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PostPosted: Tue Mar 05, 2019 11:27 am 
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Joined: Sat Apr 11, 2009 2:15 pm
Posts: 6544
Location: NYC
Limnos wrote:
OTOH I am now open to every advertiser, every tracker, and having to use ASC just as Apple wants me to use it. :lol: Now I would have to keep on using it this way for another 12 hours or so to see if it has any effect upon the swapfile problem…

That doesn't sound good. I wouldn't want to run wide open like that for more than a few minutes. What about adding them back in one at a time to see the effect.

Also, getting what may be some useful hits with this search:

memory leak site:https://www.reddit.com/r/waterfox/


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PostPosted: Mon Mar 11, 2019 11:06 pm 
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MonkeyBoy wrote:
/private/var/vm/ is where virtual memory lives, although I don't believe it's cleared on reboot

It should be cleared. Some systems start with zero swap, others with a single file (swapfile0).

Sluggishness can be proportional to the number of swap files, but it's the swapping itself that takes time.

Dunno if you've seen this, but there's a lot under /var/folders. /var/folders/zz belongs to the system. /var/folders/[two random chars] is yours. You'll find subdirs 0, C, and T in there. Just let them be. You could try removing it all immediately before a cold boot, but not otherwise, and you may need another cold boot again before the system gets back in order. They're caching things all over the place today (Mojave and perhaps earlier). Your defaults won't work the same way as a result.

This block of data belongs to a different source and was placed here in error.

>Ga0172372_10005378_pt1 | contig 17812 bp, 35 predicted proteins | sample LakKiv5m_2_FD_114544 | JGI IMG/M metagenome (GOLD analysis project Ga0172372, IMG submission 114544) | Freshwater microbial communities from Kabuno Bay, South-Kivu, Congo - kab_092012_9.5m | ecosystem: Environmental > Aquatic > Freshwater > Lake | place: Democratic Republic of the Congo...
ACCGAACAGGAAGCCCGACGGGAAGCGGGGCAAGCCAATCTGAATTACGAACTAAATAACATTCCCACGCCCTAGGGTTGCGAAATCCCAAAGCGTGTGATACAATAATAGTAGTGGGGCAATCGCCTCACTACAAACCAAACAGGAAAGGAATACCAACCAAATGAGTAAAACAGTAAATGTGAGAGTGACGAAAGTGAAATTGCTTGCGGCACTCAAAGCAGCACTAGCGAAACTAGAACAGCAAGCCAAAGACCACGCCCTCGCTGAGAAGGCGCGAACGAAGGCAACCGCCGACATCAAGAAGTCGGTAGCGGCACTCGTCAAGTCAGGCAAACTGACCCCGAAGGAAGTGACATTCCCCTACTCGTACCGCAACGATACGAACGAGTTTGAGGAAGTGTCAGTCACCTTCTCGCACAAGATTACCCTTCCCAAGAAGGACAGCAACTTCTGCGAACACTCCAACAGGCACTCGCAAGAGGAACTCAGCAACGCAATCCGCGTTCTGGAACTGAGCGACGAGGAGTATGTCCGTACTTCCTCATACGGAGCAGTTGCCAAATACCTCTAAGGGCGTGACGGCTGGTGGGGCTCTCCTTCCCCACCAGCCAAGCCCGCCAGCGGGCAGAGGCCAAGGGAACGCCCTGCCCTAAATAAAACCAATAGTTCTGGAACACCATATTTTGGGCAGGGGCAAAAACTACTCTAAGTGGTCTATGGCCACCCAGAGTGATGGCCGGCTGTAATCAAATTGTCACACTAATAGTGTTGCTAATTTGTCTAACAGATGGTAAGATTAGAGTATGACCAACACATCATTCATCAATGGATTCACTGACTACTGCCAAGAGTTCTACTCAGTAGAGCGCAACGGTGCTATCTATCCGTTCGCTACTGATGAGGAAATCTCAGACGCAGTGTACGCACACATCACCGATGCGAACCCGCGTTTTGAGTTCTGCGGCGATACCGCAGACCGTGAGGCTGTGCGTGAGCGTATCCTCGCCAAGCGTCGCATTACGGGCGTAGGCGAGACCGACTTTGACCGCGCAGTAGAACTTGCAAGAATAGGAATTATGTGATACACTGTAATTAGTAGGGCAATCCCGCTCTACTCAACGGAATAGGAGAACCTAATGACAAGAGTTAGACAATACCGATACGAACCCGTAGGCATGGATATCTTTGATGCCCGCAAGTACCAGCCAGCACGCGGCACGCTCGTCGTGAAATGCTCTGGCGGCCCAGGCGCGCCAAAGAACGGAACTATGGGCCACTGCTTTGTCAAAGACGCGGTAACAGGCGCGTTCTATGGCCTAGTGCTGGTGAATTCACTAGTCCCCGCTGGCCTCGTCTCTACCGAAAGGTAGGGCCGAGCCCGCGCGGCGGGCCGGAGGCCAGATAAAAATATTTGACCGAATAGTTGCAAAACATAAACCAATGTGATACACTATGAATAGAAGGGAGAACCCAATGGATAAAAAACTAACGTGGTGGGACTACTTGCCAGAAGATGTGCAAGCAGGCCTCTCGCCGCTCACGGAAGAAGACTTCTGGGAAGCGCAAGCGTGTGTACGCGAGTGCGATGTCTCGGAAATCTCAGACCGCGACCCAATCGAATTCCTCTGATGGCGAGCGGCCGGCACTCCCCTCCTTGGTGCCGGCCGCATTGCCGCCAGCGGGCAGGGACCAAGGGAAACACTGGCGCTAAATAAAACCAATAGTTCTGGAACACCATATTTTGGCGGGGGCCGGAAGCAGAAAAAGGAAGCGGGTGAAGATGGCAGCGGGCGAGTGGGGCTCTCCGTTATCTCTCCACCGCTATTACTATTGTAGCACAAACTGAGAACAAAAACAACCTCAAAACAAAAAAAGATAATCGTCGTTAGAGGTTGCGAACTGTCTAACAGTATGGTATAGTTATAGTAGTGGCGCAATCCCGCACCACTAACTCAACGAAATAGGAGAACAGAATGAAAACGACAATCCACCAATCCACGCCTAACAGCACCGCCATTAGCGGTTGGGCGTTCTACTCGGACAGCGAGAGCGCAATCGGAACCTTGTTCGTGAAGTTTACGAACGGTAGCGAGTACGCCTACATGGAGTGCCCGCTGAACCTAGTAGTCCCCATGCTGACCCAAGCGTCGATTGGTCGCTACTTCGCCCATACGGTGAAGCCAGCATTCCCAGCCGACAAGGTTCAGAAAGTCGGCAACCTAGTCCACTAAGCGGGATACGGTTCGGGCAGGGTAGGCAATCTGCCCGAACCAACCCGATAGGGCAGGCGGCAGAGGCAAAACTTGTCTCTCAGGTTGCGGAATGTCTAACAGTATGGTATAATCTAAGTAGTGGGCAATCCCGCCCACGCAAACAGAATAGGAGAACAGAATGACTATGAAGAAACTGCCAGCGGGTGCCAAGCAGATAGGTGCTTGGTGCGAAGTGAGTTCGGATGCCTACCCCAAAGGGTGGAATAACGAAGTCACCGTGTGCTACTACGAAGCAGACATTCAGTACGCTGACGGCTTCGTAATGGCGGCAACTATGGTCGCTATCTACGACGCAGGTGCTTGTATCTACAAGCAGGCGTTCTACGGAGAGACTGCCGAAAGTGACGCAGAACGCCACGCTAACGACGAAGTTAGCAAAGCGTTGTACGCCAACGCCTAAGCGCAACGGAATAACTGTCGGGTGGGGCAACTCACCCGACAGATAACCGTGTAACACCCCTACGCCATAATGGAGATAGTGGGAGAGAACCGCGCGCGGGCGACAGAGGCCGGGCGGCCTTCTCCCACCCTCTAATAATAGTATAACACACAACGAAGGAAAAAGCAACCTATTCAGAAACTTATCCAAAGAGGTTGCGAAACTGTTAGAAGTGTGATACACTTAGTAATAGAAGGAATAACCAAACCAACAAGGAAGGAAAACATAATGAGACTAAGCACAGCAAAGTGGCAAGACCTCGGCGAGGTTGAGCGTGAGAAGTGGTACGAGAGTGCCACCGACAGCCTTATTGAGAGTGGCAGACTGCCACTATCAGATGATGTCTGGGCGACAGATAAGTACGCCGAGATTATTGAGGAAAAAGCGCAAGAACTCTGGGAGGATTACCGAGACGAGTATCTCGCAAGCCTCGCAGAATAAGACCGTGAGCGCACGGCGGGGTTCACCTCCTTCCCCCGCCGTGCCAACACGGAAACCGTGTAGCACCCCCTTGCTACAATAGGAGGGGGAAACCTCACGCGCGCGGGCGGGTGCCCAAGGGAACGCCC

Sluggishness is usually down to building up too much swap, but YMMV.


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PostPosted: Mon Mar 11, 2019 11:20 pm 
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Limnos wrote:
Just did another reboot. Gained 13 GB this time. Any idea how I could track down what is using so much space?

It's hard to track what's gone away, but you can track what's been added, yes. You can use find from the command line. Immediately you cold boot and log in, create a file (any kind, eg empty text file) then save it and guard it and don't touch it. Then, when you're ready to reboot (but still have time on your hands) run the find command from the command line. Check the syntax (it changes all the time). What you want is the switch '-newer'. That'll flag all files created after the time you created that first file. Remember to run find with sudo and search from root, and redirect your output to a file, eg >~/Documents/find.txt. Wait on the find command until you get the prompt back again, then take a look after you reboot. If you're on Mojave, ignore the stuff generated by 'ULAT', cos that'll generate a lot (it's always on).


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PostPosted: Tue Mar 12, 2019 8:04 am 
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Welcome aboard Rixstep ! :welcome:


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PostPosted: Wed Mar 13, 2019 9:41 am 
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Quote:
Dunno if you've seen this, but there's a lot under /var/folders. /var/folders/zz belongs to the system.


I've read where you're to not touch the zz folder, yet I've seen twice where clearing that was a cure, do you know more about this?


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